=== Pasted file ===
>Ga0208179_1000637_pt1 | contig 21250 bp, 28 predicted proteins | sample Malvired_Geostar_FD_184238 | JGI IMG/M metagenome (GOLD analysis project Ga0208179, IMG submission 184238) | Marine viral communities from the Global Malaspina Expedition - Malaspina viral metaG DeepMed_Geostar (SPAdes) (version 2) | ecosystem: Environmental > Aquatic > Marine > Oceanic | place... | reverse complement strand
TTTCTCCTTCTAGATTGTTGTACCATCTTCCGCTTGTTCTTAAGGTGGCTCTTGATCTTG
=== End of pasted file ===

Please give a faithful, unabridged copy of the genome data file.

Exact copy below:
>Ga0208179_1000637_pt1 | contig 21250 bp, 28 predicted proteins | sample Malvired_Geostar_FD_184238 | JGI IMG/M metagenome (GOLD analysis project Ga0208179, IMG submission 184238) | Marine viral communities from the Global Malaspina Expedition - Malaspina viral metaG DeepMed_Geostar (SPAdes) (version 2) | ecosystem: Environmental > Aquatic > Marine > Oceanic | place... | reverse complement strand
TTTCTCCTTCTAGATTGTTGTACCATCTTCCGCTTGTTCTTAAGGTGGCTCTTGATCTTG